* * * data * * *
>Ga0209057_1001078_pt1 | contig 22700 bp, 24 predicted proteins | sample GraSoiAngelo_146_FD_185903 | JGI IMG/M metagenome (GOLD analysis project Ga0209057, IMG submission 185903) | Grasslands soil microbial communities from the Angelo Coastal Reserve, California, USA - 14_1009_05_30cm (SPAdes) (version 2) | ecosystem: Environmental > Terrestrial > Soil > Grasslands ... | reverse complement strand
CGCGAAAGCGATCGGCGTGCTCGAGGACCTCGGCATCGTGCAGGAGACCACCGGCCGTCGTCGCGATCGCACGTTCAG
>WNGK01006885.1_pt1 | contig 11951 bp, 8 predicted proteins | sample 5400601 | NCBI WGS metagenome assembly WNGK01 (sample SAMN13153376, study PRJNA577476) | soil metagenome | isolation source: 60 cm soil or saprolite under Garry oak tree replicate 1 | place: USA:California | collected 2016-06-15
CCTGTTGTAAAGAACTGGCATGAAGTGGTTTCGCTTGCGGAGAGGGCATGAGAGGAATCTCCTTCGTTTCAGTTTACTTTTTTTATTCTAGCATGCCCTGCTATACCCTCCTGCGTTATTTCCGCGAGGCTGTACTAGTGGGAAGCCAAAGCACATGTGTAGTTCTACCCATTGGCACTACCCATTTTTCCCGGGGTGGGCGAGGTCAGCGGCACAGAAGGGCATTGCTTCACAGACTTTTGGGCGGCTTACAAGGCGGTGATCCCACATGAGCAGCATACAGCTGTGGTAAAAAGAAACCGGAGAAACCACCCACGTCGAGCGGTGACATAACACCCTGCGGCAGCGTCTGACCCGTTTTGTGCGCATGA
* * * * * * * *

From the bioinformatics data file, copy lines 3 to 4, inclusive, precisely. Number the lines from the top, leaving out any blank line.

>WNGK01006885.1_pt1 | contig 11951 bp, 8 predicted proteins | sample 5400601 | NCBI WGS metagenome assembly WNGK01 (sample SAMN13153376, study PRJNA577476) | soil metagenome | isolation source: 60 cm soil or saprolite under Garry oak tree replicate 1 | place: USA:California | collected 2016-06-15
CCTGTTGTAAAGAACTGGCATGAAGTGGTTTCGCTTGCGGAGAGGGCATGAGAGGAATCTCCTTCGTTTCAGTTTACTTTTTTTATTCTAGCATGCCCTGCTATACCCTCCTGCGTTATTTCCGCGAGGCTGTACTAGTGGGAAGCCAAAGCACATGTGTAGTTCTACCCATTGGCACTACCCATTTTTCCCGGGGTGGGCGAGGTCAGCGGCACAGAAGGGCATTGCTTCACAGACTTTTGGGCGGCTTACAAGGCGGTGATCCCACATGAGCAGCATACAGCTGTGGTAAAAAGAAACCGGAGAAACCACCCACGTCGAGCGGTGACATAACACCCTGCGGCAGCGTCTGACCCGTTTTGTGCGCATGA